The Man with the Golden Airline Ticket

In The Man with the Golden Airline Ticket, Caroline Rothstein tells the absolutely compelling and heartbreaking story about her father, Steven Rothstein, and his travels. Specifically, his travels using the very rare American Airlines AAirpass, which granted him free plane flights, to anywhere in the world, for the rest of his life.

A quarter of a million dollars gave him access to fly first class anywhere in the world on American for the rest of his life. He flew so much it paid for itself. Often he’d leave in the morning for a business trip, fly back, and I hadn’t even known he’d left. Other times, I remember calling his office to find out what country he was in.

While the details of the story and the Aairpass are fascinating, the article is a deeper essay on the role of travel within the Rothstein family. The mechanics of the rare AAirpass drew me in, but the deeper story of how travel shaped the members of the Rothstein family really took my breath away.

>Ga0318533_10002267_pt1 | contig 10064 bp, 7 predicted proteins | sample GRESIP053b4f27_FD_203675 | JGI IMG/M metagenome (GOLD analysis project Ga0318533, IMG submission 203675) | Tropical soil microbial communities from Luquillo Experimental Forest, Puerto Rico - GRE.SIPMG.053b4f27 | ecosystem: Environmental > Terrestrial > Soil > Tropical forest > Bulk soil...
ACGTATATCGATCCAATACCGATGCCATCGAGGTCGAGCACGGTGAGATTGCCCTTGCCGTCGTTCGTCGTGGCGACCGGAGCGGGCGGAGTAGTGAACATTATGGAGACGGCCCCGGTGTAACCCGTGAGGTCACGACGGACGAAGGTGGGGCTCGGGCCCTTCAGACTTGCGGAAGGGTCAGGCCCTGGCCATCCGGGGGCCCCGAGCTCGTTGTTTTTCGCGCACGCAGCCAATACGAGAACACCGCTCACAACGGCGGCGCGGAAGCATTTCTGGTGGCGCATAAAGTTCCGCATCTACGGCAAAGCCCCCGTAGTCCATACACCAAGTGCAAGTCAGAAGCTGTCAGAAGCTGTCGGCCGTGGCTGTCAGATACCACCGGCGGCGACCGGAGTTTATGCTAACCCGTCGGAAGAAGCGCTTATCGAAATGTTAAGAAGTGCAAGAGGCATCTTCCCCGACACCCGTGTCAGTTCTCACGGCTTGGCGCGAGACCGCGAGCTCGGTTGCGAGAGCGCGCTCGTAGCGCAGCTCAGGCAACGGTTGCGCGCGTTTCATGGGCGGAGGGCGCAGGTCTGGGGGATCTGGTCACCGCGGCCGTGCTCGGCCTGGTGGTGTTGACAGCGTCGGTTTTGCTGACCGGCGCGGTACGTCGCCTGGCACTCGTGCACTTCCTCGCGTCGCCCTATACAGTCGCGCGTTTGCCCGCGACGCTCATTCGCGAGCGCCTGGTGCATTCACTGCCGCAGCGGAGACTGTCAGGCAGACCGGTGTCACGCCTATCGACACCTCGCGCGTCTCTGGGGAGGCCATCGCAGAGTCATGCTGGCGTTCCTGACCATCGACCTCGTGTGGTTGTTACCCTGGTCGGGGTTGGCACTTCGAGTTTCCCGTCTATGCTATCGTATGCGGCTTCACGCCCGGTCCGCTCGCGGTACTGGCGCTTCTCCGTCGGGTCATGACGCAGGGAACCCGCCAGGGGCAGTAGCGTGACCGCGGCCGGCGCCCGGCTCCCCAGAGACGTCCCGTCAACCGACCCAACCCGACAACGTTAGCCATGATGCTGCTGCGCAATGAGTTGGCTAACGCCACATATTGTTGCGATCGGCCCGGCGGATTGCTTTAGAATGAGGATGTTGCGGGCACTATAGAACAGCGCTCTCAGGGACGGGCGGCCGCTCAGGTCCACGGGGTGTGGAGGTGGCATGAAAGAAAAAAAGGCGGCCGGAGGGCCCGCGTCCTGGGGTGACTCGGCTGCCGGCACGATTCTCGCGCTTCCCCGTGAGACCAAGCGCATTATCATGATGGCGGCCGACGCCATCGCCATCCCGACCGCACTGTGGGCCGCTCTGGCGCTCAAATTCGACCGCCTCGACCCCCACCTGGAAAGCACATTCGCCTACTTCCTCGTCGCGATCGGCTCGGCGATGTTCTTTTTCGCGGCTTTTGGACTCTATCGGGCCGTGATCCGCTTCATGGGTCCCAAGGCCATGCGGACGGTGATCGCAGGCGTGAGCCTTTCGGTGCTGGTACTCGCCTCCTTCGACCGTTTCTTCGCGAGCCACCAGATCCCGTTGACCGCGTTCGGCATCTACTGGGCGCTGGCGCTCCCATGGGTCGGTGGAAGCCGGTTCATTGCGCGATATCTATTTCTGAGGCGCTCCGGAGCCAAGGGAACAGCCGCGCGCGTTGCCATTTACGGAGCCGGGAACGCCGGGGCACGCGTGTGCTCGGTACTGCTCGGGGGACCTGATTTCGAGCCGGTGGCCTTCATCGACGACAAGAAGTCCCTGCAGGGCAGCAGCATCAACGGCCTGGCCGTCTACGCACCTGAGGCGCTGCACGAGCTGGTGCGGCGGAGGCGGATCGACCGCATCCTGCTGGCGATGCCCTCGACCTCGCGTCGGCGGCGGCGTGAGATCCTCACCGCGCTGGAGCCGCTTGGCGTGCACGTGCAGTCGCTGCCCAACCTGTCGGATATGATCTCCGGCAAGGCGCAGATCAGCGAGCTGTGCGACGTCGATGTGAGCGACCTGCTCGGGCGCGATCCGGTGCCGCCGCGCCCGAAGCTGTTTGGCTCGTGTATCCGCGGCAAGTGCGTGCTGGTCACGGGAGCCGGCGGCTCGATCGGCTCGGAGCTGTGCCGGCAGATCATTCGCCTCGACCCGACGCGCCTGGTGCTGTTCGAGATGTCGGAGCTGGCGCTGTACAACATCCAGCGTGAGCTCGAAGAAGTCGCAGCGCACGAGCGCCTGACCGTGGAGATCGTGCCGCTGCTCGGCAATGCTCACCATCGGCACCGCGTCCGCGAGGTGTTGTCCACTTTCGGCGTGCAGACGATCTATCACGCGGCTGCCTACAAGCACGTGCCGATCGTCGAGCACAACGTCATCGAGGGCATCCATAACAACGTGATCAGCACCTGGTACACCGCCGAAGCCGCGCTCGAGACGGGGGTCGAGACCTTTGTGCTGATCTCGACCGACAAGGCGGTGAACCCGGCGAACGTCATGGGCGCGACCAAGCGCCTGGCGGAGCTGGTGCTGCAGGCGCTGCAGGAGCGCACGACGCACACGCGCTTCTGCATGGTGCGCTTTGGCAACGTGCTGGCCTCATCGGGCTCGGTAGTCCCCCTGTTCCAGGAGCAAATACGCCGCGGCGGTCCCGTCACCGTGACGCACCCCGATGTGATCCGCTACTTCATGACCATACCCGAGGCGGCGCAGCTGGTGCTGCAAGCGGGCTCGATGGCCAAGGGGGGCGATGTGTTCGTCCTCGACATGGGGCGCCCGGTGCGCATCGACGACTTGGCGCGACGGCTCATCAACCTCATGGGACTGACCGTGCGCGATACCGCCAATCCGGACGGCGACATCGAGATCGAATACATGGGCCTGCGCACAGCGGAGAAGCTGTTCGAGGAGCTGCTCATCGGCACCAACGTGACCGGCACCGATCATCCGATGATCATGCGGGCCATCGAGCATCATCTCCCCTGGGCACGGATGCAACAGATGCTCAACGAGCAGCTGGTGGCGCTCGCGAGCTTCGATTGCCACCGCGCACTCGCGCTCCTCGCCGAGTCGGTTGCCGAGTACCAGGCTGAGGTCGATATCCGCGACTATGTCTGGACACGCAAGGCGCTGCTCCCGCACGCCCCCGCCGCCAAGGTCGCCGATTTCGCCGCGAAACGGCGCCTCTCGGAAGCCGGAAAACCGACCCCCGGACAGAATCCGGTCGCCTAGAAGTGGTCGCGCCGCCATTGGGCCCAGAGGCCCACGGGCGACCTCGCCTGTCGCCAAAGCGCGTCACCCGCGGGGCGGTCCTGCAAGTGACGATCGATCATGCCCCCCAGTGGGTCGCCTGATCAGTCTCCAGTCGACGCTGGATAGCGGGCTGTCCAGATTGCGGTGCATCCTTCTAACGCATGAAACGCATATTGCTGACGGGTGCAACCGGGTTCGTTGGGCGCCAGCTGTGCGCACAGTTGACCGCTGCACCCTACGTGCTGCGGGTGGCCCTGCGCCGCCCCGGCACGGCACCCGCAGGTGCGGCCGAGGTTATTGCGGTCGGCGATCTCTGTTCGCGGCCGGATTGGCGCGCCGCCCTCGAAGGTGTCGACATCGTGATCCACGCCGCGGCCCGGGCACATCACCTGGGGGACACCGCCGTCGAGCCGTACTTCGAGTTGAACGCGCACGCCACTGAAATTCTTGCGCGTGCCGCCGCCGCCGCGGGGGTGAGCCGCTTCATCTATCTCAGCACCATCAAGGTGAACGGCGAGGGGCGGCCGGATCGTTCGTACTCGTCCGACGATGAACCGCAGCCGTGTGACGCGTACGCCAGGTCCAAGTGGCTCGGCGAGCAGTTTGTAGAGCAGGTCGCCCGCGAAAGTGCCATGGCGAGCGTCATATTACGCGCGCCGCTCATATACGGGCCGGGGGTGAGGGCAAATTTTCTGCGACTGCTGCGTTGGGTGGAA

The manner in which the Aairpass, the “superpower” as it’s described in the essay, was taken away from Rothstein’s father… was just wretched. It’s a difficult thing to convey, the shift and change, from being able to travel in such a matter to having that ability snatched away. And the timing of that loss, made things that much worse.

It’s a long essay, but just a fantastic read all the way through. It’s a love letter to her father, as well as to his love of travel.

The Turn: Elegant, Mysterious and Deceptive

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